The Emmy Awards telecast has become something less than a Nielsen knockout. On a slow summer night with no competition, the program still drew 9 million fewer viewers than an average episode of Roseanne. In an embarrassing turnaround, the Daytime Emmy Awards has attracted more viewers during the past two years than its prime-time counterpart. Last week's feckless, bloated 3½ hour show, the worst in the six years Fox has broadcast the Awards, was a pretty good indicaton of why more people don't watch. Despite a wonderful turnout of talent and some great clips from series past and present, the program was marked, right from the opening, by faulty camera work, flat, predictable humor (except for Rosie O'Donnell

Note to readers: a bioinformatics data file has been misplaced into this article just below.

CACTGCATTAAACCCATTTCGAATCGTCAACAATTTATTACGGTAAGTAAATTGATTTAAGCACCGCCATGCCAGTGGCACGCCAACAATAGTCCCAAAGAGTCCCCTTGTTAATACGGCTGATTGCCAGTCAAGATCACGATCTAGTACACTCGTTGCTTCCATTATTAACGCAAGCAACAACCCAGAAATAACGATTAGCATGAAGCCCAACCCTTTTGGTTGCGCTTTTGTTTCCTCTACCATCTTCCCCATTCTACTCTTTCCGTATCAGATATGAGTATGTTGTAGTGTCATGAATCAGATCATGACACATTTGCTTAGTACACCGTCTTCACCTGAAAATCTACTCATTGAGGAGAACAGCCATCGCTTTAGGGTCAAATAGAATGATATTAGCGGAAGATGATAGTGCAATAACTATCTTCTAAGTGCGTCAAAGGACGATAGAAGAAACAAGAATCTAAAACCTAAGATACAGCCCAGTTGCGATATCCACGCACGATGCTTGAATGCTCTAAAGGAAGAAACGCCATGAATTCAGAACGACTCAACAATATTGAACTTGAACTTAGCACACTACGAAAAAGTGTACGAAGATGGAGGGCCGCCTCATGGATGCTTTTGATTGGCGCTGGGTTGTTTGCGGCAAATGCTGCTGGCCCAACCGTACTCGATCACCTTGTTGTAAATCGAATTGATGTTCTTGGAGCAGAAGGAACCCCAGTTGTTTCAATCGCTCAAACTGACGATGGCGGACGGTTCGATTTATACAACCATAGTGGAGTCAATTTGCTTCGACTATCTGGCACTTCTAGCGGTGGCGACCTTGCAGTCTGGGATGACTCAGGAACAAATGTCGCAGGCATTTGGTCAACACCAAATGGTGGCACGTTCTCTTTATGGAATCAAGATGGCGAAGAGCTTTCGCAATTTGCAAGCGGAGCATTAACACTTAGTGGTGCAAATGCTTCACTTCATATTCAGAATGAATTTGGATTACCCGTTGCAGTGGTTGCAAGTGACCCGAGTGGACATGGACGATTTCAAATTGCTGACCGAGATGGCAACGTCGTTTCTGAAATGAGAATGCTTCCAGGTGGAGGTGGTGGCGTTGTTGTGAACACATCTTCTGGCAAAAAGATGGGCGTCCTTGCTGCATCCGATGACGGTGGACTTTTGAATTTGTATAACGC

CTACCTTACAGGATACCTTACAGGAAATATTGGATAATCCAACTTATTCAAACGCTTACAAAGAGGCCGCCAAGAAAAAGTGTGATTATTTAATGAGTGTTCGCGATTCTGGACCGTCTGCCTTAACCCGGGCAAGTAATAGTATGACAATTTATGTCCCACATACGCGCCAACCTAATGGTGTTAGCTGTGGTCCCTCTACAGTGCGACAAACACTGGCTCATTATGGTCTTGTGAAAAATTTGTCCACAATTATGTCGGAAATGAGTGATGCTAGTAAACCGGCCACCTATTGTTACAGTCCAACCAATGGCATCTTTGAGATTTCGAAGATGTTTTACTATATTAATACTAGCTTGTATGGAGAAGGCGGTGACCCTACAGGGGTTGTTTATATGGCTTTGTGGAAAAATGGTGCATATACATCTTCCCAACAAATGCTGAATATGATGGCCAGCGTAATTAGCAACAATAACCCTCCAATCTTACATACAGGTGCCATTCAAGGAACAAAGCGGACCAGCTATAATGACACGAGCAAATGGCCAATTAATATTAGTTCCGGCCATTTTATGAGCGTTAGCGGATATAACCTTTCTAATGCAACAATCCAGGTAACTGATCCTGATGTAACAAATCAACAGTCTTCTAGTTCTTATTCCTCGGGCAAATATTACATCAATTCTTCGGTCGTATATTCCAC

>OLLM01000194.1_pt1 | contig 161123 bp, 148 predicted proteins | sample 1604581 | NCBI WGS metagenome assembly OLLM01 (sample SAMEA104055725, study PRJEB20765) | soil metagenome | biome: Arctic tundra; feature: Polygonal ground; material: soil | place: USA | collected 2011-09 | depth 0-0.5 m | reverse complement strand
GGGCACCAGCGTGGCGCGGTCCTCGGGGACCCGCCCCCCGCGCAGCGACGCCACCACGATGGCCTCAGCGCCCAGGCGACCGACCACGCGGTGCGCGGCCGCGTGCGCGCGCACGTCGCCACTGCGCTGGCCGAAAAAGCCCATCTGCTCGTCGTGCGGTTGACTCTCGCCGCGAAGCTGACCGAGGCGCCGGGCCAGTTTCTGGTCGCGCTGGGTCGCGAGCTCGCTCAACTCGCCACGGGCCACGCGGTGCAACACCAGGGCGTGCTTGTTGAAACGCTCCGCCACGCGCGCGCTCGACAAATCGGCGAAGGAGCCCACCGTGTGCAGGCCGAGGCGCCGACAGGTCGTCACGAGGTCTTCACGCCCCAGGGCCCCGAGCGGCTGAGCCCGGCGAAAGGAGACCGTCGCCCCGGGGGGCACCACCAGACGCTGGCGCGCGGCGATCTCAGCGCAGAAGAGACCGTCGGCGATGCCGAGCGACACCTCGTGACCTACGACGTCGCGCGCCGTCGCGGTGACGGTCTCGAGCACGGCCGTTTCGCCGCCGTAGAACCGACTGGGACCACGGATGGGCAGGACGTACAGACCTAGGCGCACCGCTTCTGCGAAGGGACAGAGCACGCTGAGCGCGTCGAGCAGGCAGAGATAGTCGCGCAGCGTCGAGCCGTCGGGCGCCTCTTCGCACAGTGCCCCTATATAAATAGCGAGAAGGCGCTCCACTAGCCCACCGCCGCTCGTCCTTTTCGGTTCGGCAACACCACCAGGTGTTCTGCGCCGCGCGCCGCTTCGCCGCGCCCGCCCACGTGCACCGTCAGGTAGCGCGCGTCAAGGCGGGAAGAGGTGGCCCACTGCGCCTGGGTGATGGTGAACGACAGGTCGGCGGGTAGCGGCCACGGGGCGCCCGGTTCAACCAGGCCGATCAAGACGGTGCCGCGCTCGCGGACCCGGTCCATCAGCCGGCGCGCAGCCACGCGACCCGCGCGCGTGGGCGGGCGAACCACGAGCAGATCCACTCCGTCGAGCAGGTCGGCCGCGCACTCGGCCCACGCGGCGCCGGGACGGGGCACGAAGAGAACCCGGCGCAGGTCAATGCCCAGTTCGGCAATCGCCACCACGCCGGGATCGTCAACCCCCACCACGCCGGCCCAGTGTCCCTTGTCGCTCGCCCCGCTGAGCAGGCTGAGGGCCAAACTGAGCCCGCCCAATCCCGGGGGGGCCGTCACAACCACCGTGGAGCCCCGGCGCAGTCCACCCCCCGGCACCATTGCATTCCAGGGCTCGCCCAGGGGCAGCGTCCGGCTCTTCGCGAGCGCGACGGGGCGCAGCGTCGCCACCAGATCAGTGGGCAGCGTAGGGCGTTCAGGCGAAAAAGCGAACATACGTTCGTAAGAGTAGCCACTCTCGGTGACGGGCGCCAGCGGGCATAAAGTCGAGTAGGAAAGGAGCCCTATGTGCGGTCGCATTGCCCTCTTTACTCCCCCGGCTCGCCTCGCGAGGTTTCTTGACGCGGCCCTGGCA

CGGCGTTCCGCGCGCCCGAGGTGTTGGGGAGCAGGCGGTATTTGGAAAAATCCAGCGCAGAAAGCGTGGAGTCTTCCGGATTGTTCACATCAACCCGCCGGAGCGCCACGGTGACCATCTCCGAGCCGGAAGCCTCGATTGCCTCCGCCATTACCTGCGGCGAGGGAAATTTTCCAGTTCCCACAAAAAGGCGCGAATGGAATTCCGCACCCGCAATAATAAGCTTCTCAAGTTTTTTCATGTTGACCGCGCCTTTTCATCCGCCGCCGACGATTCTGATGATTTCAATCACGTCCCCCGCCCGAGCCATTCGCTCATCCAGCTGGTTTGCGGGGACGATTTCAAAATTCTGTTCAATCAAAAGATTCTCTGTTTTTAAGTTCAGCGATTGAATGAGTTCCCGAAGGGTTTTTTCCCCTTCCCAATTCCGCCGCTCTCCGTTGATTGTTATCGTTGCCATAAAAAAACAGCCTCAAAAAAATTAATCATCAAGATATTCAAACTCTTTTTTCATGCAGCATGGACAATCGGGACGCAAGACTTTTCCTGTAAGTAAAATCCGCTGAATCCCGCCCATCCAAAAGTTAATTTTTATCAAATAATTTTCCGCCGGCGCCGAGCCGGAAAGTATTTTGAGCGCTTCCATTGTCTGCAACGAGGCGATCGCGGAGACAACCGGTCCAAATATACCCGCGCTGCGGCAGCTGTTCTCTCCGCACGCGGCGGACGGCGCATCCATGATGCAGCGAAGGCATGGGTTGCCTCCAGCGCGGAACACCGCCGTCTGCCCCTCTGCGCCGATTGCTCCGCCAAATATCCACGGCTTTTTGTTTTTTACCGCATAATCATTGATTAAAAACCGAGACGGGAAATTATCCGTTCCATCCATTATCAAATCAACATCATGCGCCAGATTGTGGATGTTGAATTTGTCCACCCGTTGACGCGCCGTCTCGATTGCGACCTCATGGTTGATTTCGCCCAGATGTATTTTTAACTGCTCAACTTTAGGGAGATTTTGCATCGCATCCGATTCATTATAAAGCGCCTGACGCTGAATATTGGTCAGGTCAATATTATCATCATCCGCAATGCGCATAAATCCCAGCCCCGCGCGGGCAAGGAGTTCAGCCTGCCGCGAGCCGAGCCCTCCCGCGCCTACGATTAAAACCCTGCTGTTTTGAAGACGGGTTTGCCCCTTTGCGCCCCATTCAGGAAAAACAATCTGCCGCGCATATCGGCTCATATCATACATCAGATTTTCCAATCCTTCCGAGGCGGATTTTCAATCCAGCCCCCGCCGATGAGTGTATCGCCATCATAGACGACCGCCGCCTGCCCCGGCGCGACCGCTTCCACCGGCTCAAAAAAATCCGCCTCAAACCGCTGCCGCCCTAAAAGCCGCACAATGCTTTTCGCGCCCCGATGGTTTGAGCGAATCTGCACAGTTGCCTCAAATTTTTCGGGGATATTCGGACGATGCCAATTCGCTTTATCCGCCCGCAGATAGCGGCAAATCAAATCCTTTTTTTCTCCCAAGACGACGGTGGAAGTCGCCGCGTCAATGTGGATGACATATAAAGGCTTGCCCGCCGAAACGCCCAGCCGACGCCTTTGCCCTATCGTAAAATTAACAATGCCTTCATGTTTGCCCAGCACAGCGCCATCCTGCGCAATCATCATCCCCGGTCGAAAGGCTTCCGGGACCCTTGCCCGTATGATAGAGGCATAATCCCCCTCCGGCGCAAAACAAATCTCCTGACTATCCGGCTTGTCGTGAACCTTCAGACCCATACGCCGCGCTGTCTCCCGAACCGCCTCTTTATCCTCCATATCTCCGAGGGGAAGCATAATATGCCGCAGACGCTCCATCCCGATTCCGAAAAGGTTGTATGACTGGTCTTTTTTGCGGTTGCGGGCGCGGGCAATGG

), flubbed cues, jagged transitions, flaccid pacing, blatant self-promotion and dull phone-book acceptance speeches (except for the one given by Murphy Brown creator Diane English). In the interest of saying something nice, let me note that Kirstie Alley's hair looked great—lustrous and full of life.